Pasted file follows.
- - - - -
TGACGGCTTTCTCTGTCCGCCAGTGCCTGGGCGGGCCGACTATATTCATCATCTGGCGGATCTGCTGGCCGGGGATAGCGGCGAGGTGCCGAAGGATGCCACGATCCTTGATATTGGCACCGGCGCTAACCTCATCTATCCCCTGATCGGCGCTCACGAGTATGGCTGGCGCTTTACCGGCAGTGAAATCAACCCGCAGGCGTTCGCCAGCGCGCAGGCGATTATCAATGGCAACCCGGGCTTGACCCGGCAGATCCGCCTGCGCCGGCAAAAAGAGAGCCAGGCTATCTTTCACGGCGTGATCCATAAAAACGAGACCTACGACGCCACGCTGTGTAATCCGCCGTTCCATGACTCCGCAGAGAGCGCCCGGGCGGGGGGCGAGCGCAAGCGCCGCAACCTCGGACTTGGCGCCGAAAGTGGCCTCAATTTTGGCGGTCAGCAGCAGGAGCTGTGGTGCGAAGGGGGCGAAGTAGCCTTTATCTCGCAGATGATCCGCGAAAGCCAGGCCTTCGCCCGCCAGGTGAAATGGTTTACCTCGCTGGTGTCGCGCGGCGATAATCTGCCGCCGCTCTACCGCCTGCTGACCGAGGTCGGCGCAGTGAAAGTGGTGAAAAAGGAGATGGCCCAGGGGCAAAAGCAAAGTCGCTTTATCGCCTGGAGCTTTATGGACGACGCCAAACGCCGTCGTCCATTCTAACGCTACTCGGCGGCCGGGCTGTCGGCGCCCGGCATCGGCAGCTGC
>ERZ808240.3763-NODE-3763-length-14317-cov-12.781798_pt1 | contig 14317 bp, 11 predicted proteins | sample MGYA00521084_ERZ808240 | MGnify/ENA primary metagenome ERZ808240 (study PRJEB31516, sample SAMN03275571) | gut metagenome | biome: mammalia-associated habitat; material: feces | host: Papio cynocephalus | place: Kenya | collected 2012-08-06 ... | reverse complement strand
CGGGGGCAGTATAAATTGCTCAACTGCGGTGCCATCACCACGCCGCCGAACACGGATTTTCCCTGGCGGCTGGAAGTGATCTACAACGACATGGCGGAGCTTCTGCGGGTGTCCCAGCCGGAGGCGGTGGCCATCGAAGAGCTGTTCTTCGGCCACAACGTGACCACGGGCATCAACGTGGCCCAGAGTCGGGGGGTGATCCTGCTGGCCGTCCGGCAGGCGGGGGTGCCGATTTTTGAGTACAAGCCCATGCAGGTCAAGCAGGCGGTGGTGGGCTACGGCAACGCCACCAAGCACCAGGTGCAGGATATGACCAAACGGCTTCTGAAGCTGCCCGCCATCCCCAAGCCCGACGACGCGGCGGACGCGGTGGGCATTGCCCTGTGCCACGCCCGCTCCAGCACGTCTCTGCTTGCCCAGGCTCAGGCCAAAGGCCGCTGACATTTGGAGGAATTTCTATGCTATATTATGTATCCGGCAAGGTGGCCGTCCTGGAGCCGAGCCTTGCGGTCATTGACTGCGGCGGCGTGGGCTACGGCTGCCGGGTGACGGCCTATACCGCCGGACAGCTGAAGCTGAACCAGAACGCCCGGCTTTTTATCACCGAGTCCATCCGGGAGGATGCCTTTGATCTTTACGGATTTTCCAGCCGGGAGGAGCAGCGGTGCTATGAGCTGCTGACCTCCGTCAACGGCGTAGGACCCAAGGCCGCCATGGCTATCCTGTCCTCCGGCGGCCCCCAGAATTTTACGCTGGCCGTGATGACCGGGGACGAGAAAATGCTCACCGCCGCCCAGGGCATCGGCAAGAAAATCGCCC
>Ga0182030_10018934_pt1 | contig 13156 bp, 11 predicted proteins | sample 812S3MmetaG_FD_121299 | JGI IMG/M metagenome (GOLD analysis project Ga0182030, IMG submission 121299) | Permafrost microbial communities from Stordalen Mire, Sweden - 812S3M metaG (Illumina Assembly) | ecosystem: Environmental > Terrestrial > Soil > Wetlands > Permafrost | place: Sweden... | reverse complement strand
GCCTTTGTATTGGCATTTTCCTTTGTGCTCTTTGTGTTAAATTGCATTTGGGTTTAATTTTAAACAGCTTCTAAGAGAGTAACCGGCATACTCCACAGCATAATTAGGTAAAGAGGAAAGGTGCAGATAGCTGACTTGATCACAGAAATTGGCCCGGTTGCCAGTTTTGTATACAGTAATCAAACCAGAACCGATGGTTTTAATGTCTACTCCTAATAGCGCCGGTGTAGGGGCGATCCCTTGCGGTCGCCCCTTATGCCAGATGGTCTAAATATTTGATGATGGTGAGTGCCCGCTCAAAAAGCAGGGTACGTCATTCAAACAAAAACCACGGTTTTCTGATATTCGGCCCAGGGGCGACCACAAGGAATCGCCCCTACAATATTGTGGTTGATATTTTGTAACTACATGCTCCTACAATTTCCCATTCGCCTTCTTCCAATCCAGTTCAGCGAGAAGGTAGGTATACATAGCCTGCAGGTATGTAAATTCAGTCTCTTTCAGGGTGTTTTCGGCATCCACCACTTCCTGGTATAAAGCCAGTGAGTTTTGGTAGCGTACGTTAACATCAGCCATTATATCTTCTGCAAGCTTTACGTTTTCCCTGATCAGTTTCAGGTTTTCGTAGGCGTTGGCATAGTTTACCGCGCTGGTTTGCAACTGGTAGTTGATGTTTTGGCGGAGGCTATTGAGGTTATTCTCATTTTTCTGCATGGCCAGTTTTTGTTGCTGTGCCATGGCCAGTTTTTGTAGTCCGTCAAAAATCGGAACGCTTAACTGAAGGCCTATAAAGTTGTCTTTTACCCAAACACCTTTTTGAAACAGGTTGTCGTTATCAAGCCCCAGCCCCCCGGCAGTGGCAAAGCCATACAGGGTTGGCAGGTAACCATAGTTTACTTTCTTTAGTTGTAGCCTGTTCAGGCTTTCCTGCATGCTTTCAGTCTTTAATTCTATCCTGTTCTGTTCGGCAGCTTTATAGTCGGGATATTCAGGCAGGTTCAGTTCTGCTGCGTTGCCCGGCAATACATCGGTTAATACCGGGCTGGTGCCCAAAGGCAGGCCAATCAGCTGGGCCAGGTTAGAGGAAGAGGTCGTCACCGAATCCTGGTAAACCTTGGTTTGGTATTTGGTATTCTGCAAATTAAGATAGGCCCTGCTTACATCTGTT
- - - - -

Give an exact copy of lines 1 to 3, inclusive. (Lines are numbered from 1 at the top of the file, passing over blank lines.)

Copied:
TGACGGCTTTCTCTGTCCGCCAGTGCCTGGGCGGGCCGACTATATTCATCATCTGGCGGATCTGCTGGCCGGGGATAGCGGCGAGGTGCCGAAGGATGCCACGATCCTTGATATTGGCACCGGCGCTAACCTCATCTATCCCCTGATCGGCGCTCACGAGTATGGCTGGCGCTTTACCGGCAGTGAAATCAACCCGCAGGCGTTCGCCAGCGCGCAGGCGATTATCAATGGCAACCCGGGCTTGACCCGGCAGATCCGCCTGCGCCGGCAAAAAGAGAGCCAGGCTATCTTTCACGGCGTGATCCATAAAAACGAGACCTACGACGCCACGCTGTGTAATCCGCCGTTCCATGACTCCGCAGAGAGCGCCCGGGCGGGGGGCGAGCGCAAGCGCCGCAACCTCGGACTTGGCGCCGAAAGTGGCCTCAATTTTGGCGGTCAGCAGCAGGAGCTGTGGTGCGAAGGGGGCGAAGTAGCCTTTATCTCGCAGATGATCCGCGAAAGCCAGGCCTTCGCCCGCCAGGTGAAATGGTTTACCTCGCTGGTGTCGCGCGGCGATAATCTGCCGCCGCTCTACCGCCTGCTGACCGAGGTCGGCGCAGTGAAAGTGGTGAAAAAGGAGATGGCCCAGGGGCAAAAGCAAAGTCGCTTTATCGCCTGGAGCTTTATGGACGACGCCAAACGCCGTCGTCCATTCTAACGCTACTCGGCGGCCGGGCTGTCGGCGCCCGGCATCGGCAGCTGC
>ERZ808240.3763-NODE-3763-length-14317-cov-12.781798_pt1 | contig 14317 bp, 11 predicted proteins | sample MGYA00521084_ERZ808240 | MGnify/ENA primary metagenome ERZ808240 (study PRJEB31516, sample SAMN03275571) | gut metagenome | biome: mammalia-associated habitat; material: feces | host: Papio cynocephalus | place: Kenya | collected 2012-08-06 ... | reverse complement strand
CGGGGGCAGTATAAATTGCTCAACTGCGGTGCCATCACCACGCCGCCGAACACGGATTTTCCCTGGCGGCTGGAAGTGATCTACAACGACATGGCGGAGCTTCTGCGGGTGTCCCAGCCGGAGGCGGTGGCCATCGAAGAGCTGTTCTTCGGCCACAACGTGACCACGGGCATCAACGTGGCCCAGAGTCGGGGGGTGATCCTGCTGGCCGTCCGGCAGGCGGGGGTGCCGATTTTTGAGTACAAGCCCATGCAGGTCAAGCAGGCGGTGGTGGGCTACGGCAACGCCACCAAGCACCAGGTGCAGGATATGACCAAACGGCTTCTGAAGCTGCCCGCCATCCCCAAGCCCGACGACGCGGCGGACGCGGTGGGCATTGCCCTGTGCCACGCCCGCTCCAGCACGTCTCTGCTTGCCCAGGCTCAGGCCAAAGGCCGCTGACATTTGGAGGAATTTCTATGCTATATTATGTATCCGGCAAGGTGGCCGTCCTGGAGCCGAGCCTTGCGGTCATTGACTGCGGCGGCGTGGGCTACGGCTGCCGGGTGACGGCCTATACCGCCGGACAGCTGAAGCTGAACCAGAACGCCCGGCTTTTTATCACCGAGTCCATCCGGGAGGATGCCTTTGATCTTTACGGATTTTCCAGCCGGGAGGAGCAGCGGTGCTATGAGCTGCTGACCTCCGTCAACGGCGTAGGACCCAAGGCCGCCATGGCTATCCTGTCCTCCGGCGGCCCCCAGAATTTTACGCTGGCCGTGATGACCGGGGACGAGAAAATGCTCACCGCCGCCCAGGGCATCGGCAAGAAAATCGCCC